If you have a Social Security Disability Income (SSDI) or Supplemental Security Income (SSI) claim you don’t pay your lawyer any fee unless you win your case.
Even when you win, you don’t have to pay your lawyer out of your future benefit benefits. The lawyer is paid a capped percentage of your back benefits.
Lawyer’s Fee is paid out of back benefits.
Most Social Security claims will involve back benefits. Back benefits are generally the amount of benefits that accrued from when Social Security says you became disabled, to when you were approved.
In essence, Social Security will owe you payment for the time it took to get you approved. For some people, approval only takes 3 to 5 months, but it could also take 3 to 5 years.
Your future benefits, those paid to you on an ongoing basis after you are awarded benefits are not “back benefits” and do not go towards your lawyer’s fee.
Lawyer’s Fee is capped at 25%.
In most cases the lawyer’s fee is the lesser of 25% of your back benefits, or $6,000 - whichever is smaller. So, if case is approved and Social Security says there are $4,000 in back benefits the lawyer would only get $1,000. Similarly, if your back benefits were $40,000, the lawyer would only receive $6,000 even though 25% would have been $10,000.
There are some exceptions. That cap can go away if your cases goes beyond the hearing stage. Meaning, if you lose your hearing but win at the Appeals Council or later then the lawyer’s fee can exceed $6,000. But the lawyer is still limited to 25% of your back benefit. Therefore, in the example where the back benefits are $40,000 then, the lawyer can receive $10,000 - but only if the fee is approved by the Social Security Administration.
If your appeal goes further, you can be charged up to another 25% - but usually the government pays something.
If your case is appealed to the federal courts and you win your claim, you can be charged another 25%. In theory, where the back benefits are $40,000 the lawyer could receive up to $20,000 of the total back benefits. However, as a practical matter there is a very good chance you will not pay that full amount to your lawyer.
Not only does the larger fee have to be approved, but often the Equal Access to Justice Act (EAJA) will pay some part of your lawyer’s fee in many cases won in federal court. Any dollar paid by the government to your lawyers fee is a dollar you do not have to pay them.
How does my lawyer get paid?
Most of the time Social Security pays the lawyer fee directly to your lawyer. Rarely would you even have to deal with it.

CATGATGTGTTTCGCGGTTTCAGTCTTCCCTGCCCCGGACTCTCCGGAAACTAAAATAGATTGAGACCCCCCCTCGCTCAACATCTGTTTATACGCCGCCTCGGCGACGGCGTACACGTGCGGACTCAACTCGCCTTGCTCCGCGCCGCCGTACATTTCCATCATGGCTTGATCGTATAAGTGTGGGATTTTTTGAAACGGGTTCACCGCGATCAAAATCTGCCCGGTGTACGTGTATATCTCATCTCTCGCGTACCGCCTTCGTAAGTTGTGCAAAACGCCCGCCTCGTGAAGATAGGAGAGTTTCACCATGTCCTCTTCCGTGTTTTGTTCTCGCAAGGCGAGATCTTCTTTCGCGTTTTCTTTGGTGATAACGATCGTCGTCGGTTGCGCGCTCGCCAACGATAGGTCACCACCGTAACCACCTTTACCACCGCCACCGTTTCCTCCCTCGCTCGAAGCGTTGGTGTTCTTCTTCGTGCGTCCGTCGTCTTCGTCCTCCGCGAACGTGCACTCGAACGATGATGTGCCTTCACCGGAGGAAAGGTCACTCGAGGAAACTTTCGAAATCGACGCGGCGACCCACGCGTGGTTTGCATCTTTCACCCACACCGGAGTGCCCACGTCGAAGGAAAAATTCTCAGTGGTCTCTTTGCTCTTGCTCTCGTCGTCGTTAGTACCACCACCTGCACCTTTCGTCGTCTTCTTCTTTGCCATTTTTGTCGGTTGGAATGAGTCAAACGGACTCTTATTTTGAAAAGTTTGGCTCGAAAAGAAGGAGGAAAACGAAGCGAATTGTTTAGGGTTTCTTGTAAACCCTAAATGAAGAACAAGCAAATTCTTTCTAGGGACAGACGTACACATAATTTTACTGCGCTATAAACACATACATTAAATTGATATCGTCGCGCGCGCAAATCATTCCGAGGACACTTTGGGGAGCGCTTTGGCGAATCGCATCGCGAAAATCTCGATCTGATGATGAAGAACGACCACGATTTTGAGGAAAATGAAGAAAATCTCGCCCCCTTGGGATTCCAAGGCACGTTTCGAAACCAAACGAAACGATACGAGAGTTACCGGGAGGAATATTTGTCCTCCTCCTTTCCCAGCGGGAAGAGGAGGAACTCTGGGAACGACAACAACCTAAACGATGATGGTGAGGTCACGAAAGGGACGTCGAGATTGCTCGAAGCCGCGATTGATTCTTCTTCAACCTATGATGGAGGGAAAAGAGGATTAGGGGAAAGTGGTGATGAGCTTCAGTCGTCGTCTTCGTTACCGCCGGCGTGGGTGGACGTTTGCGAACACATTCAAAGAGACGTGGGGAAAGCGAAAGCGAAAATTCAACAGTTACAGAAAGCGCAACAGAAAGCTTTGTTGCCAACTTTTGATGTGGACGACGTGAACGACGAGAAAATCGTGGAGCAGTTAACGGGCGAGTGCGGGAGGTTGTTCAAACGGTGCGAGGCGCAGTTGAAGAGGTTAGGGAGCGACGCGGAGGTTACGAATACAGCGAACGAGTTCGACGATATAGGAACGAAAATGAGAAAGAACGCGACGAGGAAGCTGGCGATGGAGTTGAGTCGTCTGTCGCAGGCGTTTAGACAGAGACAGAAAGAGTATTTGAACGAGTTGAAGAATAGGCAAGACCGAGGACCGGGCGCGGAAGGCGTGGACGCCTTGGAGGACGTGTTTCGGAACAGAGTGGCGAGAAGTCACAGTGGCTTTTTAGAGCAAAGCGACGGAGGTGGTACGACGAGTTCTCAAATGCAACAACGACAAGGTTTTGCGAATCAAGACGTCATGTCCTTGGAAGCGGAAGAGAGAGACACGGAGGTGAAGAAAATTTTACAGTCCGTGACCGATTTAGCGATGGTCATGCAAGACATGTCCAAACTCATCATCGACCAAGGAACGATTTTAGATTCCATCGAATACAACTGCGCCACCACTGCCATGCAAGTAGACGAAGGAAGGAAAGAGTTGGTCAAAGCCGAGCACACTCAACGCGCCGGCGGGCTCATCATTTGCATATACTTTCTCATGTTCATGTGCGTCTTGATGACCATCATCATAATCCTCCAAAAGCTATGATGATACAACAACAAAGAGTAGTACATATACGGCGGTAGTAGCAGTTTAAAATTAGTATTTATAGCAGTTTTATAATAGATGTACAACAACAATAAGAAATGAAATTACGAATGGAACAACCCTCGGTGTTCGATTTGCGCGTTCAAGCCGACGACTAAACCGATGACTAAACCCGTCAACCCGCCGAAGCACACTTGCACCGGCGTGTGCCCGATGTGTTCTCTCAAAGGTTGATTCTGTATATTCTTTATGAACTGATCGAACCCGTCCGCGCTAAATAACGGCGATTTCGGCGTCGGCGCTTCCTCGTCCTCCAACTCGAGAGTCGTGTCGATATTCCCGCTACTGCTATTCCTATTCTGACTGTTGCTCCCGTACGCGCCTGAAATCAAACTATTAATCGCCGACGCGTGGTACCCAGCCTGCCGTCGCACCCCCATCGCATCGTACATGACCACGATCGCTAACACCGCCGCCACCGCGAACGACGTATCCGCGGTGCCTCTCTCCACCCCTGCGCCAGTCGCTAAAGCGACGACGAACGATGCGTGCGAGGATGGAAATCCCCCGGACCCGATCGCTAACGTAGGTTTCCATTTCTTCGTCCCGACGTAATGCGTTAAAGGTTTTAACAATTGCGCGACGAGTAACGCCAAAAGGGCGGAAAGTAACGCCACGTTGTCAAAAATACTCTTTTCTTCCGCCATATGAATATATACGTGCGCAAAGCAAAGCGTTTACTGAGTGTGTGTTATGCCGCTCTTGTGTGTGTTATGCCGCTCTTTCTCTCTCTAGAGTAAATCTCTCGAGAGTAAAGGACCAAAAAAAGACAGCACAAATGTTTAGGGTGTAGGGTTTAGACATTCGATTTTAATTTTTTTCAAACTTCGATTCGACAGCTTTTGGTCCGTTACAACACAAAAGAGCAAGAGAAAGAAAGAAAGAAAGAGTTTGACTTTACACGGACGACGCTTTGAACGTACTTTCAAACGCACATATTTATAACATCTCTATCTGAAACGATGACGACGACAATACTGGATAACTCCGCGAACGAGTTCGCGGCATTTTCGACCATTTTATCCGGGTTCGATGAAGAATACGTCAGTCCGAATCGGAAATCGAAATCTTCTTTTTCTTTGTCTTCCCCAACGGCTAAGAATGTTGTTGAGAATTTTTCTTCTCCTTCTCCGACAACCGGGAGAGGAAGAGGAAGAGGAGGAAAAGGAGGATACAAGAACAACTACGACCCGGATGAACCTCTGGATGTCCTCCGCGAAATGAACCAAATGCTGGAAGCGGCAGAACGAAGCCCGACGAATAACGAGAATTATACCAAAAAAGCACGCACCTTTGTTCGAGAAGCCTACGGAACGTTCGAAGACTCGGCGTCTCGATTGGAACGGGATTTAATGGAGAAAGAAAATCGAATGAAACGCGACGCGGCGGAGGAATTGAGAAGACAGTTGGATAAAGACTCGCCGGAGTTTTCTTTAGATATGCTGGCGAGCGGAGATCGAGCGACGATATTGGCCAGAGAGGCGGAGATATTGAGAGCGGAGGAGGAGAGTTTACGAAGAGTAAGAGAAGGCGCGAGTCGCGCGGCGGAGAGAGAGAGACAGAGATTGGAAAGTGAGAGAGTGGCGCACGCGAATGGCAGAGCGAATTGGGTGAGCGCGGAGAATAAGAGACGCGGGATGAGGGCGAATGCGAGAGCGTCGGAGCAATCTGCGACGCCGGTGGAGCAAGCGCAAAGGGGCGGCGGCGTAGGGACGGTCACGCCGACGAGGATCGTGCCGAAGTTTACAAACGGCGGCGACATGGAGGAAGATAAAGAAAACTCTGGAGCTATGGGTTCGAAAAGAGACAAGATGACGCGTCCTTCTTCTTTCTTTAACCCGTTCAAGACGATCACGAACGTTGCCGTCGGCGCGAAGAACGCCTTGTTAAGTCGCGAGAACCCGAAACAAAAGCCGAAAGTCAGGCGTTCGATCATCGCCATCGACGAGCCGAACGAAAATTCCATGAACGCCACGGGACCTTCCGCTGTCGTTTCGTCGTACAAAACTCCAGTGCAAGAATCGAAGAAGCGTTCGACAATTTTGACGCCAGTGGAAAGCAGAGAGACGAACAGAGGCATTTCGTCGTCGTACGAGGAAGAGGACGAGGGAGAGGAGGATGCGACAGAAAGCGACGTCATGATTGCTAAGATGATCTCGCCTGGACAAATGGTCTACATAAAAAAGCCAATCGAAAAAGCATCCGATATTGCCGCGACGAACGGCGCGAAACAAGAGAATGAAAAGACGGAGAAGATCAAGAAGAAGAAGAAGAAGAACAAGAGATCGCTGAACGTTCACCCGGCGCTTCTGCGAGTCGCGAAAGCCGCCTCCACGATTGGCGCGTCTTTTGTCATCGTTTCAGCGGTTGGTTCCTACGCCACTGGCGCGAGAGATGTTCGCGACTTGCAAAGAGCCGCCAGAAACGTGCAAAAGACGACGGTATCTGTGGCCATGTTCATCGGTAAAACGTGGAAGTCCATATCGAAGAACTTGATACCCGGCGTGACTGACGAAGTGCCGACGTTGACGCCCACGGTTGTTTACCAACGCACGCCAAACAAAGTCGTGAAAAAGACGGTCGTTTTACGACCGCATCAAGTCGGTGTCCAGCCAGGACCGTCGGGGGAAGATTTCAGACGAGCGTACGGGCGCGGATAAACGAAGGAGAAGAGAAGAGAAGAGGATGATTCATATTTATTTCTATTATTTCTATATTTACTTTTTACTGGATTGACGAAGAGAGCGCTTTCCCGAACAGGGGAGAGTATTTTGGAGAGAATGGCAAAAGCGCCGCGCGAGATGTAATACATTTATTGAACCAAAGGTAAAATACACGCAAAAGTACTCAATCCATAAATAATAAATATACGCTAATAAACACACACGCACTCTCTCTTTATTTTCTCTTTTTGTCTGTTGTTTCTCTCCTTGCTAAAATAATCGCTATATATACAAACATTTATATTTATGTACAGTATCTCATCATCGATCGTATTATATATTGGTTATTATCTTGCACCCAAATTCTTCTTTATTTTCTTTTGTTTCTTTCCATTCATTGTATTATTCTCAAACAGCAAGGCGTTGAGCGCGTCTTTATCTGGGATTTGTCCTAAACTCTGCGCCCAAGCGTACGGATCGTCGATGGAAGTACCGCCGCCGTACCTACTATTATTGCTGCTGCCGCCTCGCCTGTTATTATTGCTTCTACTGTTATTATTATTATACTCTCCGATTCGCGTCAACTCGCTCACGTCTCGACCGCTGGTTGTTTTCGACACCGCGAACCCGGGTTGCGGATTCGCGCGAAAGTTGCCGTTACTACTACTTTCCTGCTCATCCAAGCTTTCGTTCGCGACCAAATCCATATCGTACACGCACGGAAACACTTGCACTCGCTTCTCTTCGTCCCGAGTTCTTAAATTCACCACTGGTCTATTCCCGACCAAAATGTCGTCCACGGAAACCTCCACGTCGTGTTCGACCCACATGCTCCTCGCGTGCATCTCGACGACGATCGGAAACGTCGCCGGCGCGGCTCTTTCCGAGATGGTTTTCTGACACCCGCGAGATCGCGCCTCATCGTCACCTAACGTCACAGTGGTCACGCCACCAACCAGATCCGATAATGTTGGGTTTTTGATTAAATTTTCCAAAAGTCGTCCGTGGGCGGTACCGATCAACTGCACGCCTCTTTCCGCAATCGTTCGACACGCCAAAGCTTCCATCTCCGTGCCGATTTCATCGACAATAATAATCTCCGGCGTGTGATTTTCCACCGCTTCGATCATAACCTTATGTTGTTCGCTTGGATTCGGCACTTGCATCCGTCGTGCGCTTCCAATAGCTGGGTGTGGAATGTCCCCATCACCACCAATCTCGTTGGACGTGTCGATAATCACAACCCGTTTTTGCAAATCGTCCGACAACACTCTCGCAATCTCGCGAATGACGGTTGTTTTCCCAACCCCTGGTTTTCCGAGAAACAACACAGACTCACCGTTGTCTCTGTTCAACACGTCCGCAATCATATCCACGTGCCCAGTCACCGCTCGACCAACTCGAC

What if I’ve been charged up front?
Lawyers and representatives should only be charging social security disability clients a contingent fee as approved by the Social Security Administration. In fact, they can be penalized for collecting a fee that isn’t authorized. If think you’ve been charged an unauthorized fee, talk to your representative and if they can’t clear it up - talk to social security.
Can’t I do it myself? Why hire a lawyer?
- Better Chances. In general, your chances of winning your claim are about three times higher if you have a lawyer helping you.
- Faster Results. Some people would rather wait for until the hearing stage to hire a lawyer, however by that point it will take you around 2 years to get your benefits approved. Sometimes hiring a lawyer early will help you get your benefits earlier.
- Better Benefits. Even with claims where it is clear there is a disability, it can sometimes be difficult to prove when that disability started, called the “onset date.” Your onset date is important and could mean hundreds or thousand of dollars in benefits and back benefits. With a lawyer your more likely to
- It’s complex. If you’ve received more than one denial, ask a lawyer to help you with your appeal. Social Security’s rules are complex and it pays to have someone guide you through them. The lawyer’s fee is contingent, so what do you have to lose?
Where to get help:
- Use Disability Alabama’s disability calculator for an estimate of your benefit. While you do not need any special information to complete the calculation you may want to take a moment to think about your average yearly income and current household income before using the disability calculator; and
- If you’re in Alabama, give Disability Alabama a call or contact us online. As you know, we don’t get paid unless we win your claim.
- If you’re outside Alabama, contact the National Organization of Social Security Representatives (NOSSCR) for a referral to one of their member attorneys.